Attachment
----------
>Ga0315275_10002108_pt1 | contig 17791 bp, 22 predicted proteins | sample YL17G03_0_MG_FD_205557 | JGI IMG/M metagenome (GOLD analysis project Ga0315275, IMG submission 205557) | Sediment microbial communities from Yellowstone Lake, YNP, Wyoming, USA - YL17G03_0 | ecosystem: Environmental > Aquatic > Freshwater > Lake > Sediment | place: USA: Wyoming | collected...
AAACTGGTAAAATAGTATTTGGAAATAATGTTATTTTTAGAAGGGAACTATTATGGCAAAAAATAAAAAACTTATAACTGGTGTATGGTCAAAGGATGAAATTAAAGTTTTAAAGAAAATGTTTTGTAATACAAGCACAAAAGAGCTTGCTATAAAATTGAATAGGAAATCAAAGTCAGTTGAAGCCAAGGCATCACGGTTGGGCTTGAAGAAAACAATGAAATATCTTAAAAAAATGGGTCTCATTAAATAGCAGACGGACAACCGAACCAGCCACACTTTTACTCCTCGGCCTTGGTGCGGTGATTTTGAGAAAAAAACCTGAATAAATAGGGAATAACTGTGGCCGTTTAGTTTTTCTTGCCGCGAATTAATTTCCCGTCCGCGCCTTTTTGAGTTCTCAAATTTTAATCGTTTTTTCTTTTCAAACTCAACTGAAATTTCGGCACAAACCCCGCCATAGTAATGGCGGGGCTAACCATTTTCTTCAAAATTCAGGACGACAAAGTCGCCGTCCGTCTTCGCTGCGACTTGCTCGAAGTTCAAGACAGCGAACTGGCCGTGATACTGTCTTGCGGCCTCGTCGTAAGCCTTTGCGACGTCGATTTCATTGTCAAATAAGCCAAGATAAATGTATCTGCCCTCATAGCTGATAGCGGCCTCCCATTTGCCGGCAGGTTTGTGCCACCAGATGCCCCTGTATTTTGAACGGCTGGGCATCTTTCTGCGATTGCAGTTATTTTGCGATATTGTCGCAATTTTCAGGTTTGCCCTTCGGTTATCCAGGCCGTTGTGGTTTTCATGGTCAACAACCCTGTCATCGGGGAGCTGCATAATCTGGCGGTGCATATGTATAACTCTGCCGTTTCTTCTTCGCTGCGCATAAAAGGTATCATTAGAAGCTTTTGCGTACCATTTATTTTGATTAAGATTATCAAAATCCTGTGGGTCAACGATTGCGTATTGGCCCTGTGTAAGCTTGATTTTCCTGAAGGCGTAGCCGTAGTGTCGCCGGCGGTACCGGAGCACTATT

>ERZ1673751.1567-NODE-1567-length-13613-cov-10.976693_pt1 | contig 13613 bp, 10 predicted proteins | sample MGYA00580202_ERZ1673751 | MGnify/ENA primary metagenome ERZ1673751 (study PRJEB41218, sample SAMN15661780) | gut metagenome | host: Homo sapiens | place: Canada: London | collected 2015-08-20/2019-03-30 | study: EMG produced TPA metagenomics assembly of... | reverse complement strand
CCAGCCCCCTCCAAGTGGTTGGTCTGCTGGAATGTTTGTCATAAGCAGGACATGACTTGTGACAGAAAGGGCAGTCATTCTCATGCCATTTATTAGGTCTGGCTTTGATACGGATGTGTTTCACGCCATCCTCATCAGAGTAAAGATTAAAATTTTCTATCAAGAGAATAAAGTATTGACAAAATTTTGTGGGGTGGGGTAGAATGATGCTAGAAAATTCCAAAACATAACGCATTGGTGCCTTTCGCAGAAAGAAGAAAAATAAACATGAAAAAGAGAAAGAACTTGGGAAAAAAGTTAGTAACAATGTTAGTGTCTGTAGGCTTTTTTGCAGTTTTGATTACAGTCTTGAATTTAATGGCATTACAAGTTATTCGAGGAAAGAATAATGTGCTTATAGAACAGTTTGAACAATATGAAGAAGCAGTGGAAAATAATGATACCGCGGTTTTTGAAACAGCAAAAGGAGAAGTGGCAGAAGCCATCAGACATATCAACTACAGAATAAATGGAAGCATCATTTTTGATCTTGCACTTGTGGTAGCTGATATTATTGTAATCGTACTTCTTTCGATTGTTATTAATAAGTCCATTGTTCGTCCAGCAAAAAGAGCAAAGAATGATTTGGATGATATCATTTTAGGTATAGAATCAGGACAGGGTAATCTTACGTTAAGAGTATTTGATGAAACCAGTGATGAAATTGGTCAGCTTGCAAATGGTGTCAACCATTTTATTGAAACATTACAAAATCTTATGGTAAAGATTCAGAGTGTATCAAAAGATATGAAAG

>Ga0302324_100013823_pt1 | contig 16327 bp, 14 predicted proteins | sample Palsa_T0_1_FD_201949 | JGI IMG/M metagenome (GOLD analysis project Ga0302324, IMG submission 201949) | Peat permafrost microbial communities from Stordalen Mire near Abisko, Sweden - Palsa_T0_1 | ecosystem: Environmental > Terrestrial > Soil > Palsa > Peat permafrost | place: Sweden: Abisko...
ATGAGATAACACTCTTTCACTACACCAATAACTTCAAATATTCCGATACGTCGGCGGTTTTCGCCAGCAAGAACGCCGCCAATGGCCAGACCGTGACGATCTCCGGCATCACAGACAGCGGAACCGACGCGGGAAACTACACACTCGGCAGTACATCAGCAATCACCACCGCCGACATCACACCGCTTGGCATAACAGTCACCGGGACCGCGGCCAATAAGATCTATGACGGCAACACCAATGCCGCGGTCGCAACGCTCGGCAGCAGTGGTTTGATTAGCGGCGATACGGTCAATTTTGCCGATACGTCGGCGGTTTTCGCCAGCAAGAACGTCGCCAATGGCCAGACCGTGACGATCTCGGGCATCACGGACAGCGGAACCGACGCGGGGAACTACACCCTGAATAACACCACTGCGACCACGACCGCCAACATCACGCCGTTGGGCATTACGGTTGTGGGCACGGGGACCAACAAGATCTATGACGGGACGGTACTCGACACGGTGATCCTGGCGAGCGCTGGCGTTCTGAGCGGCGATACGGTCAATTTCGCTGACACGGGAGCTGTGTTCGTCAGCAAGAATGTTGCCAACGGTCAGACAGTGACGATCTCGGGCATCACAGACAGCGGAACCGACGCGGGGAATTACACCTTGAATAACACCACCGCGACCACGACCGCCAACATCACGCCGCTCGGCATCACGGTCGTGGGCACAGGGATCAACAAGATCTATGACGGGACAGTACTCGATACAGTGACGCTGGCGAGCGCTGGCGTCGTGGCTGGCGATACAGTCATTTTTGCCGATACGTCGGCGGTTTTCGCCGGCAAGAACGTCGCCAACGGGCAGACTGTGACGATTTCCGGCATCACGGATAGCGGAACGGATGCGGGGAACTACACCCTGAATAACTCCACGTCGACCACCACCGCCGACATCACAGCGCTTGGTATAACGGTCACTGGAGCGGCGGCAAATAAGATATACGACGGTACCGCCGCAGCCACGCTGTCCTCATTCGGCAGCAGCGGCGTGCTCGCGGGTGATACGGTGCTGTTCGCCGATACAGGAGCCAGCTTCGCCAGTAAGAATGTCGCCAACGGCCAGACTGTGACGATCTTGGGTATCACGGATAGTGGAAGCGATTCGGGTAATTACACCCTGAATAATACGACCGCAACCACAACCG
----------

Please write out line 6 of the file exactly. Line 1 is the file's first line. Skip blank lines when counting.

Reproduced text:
ATGAGATAACACTCTTTCACTACACCAATAACTTCAAATATTCCGATACGTCGGCGGTTTTCGCCAGCAAGAACGCCGCCAATGGCCAGACCGTGACGATCTCCGGCATCACAGACAGCGGAACCGACGCGGGAAACTACACACTCGGCAGTACATCAGCAATCACCACCGCCGACATCACACCGCTTGGCATAACAGTCACCGGGACCGCGGCCAATAAGATCTATGACGGCAACACCAATGCCGCGGTCGCAACGCTCGGCAGCAGTGGTTTGATTAGCGGCGATACGGTCAATTTTGCCGATACGTCGGCGGTTTTCGCCAGCAAGAACGTCGCCAATGGCCAGACCGTGACGATCTCGGGCATCACGGACAGCGGAACCGACGCGGGGAACTACACCCTGAATAACACCACTGCGACCACGACCGCCAACATCACGCCGTTGGGCATTACGGTTGTGGGCACGGGGACCAACAAGATCTATGACGGGACGGTACTCGACACGGTGATCCTGGCGAGCGCTGGCGTTCTGAGCGGCGATACGGTCAATTTCGCTGACACGGGAGCTGTGTTCGTCAGCAAGAATGTTGCCAACGGTCAGACAGTGACGATCTCGGGCATCACAGACAGCGGAACCGACGCGGGGAATTACACCTTGAATAACACCACCGCGACCACGACCGCCAACATCACGCCGCTCGGCATCACGGTCGTGGGCACAGGGATCAACAAGATCTATGACGGGACAGTACTCGATACAGTGACGCTGGCGAGCGCTGGCGTCGTGGCTGGCGATACAGTCATTTTTGCCGATACGTCGGCGGTTTTCGCCGGCAAGAACGTCGCCAACGGGCAGACTGTGACGATTTCCGGCATCACGGATAGCGGAACGGATGCGGGGAACTACACCCTGAATAACTCCACGTCGACCACCACCGCCGACATCACAGCGCTTGGTATAACGGTCACTGGAGCGGCGGCAAATAAGATATACGACGGTACCGCCGCAGCCACGCTGTCCTCATTCGGCAGCAGCGGCGTGCTCGCGGGTGATACGGTGCTGTTCGCCGATACAGGAGCCAGCTTCGCCAGTAAGAATGTCGCCAACGGCCAGACTGTGACGATCTTGGGTATCACGGATAGTGGAAGCGATTCGGGTAATTACACCCTGAATAATACGACCGCAACCACAACCG